Sacred Activism through Lucid Dreams: A Dream of Enthronement by Alaya A. Dannu


I am a Vajrayana Buddhist. I follow the Buddha Dharma via the Vajra path. My journey to the Dharma was through lucid dreams. I have not once had a human teacher, in this lifetime, to teach or guide me to/on this path. My teachers have been the Dakinis, the Mothers, or a variety of emanations of the Divine Feminine embodying many forms of wisdom. They are the ones that have provided me with the practices to engage and the ways in which I need to BE, in order to DO, in this lifetime.

“How do you know these dreams are not from your mind?”

Do you know how many times I have heard this question, from sangha members of less melanin? Did you know that it has always been a Western Buddhist that has challenged my experiences, yet those that follow the Buddha Dharma in Asia would always inquire about them from a place of curiosity?

“But really, how do you know?” This is my default answer before referring to the 15 plus years of knowing the difference of the quality of dreams:

“I never heard of Padmakara before Vishnu revealed to me “…those who give praise to Padmakara will receive great blessings.””

Padmakara is another name for Padmasambhava, aka Guru Rinpoche, a very important figure in Tibetan Buddhism. While there are plenty of similar dreams I can provide as an example, this is not the main reason for writing this essay.

There was a dream I had on March 9, 2018, about an event that took place on March 8th, yet did not realize the connection between my dream and the event until April 17th. (Because my way of being is heavily influenced by my dreams, for me the time warps and leaps are normal).

The Dream:

I was in a large courtyard at a very large Buddhist temple. There were many, many monks. All of them wore traditional red and yellow robes. There was an enthronement ceremony in progress for several lamas/monks/men. The one in charge turned to me and said, “I seldom do this for so many”. I was also in line to be enthroned.

One of the men was given an odd shaped hat. Each of the men enthroned after him was crowned with a hat shaped like it. One was black and white, the other red and yellow. [end of dream]

This was experienced one day after a recognition ceremony. I had no prior knowledge of when it would happen.

At the time of this dream, my thoughts and meditations were all focused on discovering why I was guided to be in the Piedmont region of Italy. They were far from the contemplation of an enthronement ceremony.

On March 8, 2018, something phenomenal happened – an African-Caribbean Osun devotee and spiritual teacher, known as Yeye Omileye, was recognized as an emanation of the female water Buddha Mamaki by the medium for the Tibetan State Oracle, Nechung Kuten-La in Dharmasala, India. You can read more about it here.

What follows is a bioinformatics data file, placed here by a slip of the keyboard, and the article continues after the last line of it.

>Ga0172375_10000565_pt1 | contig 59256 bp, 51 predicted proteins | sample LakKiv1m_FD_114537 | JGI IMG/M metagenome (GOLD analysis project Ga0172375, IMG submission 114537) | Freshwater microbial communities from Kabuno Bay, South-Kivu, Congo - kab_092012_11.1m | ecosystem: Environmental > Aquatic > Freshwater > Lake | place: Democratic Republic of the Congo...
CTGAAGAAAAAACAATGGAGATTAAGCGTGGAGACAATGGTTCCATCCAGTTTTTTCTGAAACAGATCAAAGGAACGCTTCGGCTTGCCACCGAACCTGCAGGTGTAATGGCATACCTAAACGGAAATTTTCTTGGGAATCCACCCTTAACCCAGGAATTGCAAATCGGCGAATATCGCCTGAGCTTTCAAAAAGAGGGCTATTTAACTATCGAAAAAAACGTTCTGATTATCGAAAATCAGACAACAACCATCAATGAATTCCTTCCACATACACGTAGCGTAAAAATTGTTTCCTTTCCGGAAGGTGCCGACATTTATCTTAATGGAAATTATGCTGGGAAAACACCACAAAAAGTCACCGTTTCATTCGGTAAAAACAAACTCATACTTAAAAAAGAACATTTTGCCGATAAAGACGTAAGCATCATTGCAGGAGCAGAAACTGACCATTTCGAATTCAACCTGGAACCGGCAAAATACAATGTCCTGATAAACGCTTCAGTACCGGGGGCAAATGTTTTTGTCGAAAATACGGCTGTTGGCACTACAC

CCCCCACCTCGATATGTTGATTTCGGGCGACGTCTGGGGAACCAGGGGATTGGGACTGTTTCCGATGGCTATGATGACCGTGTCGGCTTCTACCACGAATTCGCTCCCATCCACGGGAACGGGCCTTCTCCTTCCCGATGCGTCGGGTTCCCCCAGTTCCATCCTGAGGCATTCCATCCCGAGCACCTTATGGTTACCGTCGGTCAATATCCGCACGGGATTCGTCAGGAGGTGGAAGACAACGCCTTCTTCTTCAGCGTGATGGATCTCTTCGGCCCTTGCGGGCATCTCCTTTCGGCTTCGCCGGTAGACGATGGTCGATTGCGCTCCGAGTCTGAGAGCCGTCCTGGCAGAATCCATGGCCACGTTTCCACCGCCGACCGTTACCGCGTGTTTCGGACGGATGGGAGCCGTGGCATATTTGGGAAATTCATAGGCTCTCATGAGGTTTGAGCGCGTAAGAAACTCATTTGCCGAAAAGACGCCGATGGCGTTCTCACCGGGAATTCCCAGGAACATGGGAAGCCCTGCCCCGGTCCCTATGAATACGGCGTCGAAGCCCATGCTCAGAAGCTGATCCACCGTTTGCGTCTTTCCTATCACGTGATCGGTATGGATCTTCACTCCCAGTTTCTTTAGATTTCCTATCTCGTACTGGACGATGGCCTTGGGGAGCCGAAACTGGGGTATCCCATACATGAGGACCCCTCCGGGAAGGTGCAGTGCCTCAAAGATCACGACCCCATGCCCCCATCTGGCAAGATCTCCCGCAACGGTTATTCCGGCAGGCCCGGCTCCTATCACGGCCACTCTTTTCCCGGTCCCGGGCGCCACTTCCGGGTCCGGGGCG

Myself and several others think this to be a very auspicious event. Not only because there is an emanation in this day and age of a female water deity from within the Tibetan Buddha Dharma, but also because the woman being recognized is a woman that has a degree of melanin. A stark contrast to what you ‘normally’ see in Western and Tibetan Buddhism. I know of a black nun ordained in the Theravada and Chan traditions of Buddhism, Venerable Pannavati Bhikkhuni, and that African-American buddhist teachers do exist.

However, something as profound as this?

Non-existent.

You might think there was a lot of conversation, praise, and celebration around this event. Well, there was a lot of conversation, some praise, and a bit of celebration. Last year, when I’d heard about the announcement of her recognition, I was in Nepal. After leaving Nepal, I’d completely forgotten about it until April 17, 2018, when I chose a seemingly ‘random’ day to check Facebook. The first bit of news on my timeline was from Omileye, and it spoke about the hurtful comments and emails she had received after news of her recognition ceremony was posted on the blog Vajrayana World. Said blog post has since been deleted.

Before writing this essay, I searched online for places that might be engaged in a conversation about this, found a forum dedicated to Dharma practitioners and did not expect to see what was posted – there were more dissenting voices than supportive ones surrounding this event.

Why is it difficult for this news to be taken seriously?

Why is it a shock to hear that someone like me can distinguish the quality of lucid dreams to know what is simply just a dream, and what is pure vision?

Why is it a shock to hear that I have ancestry from several countries across three different continents? That I acknowledge my mixed heritage and embody it with honor, while not being attached to it? None of this should be a surprise.

Perhaps, I need not ask why, and simply continue what I have been doing – educate through compassionate sharing.

What one perceives to be, and what is, are not the same.

I am not a friend or student of Yeye Omileye. We are connected via Facebook, with the somewhat occasional email exchange. Furthermore, I am vaguely familiar with her work. What I know is very little – she works with Osun as an oracle and does healing work for the waters of the planet. She also offers personal development programs.

While this dream could be interpreted in so many ways, I will only point out what was spoken by the officiating lama: “I seldom do this for so many”.  

“…for so many”. Perhaps there will be more to come?

Was this dream a residual effect of the ceremony that happened the night prior?

In the end it is the dreamer that determines the meaning, however, this is not a sharing of my interpretation. It is shared for you to contemplate.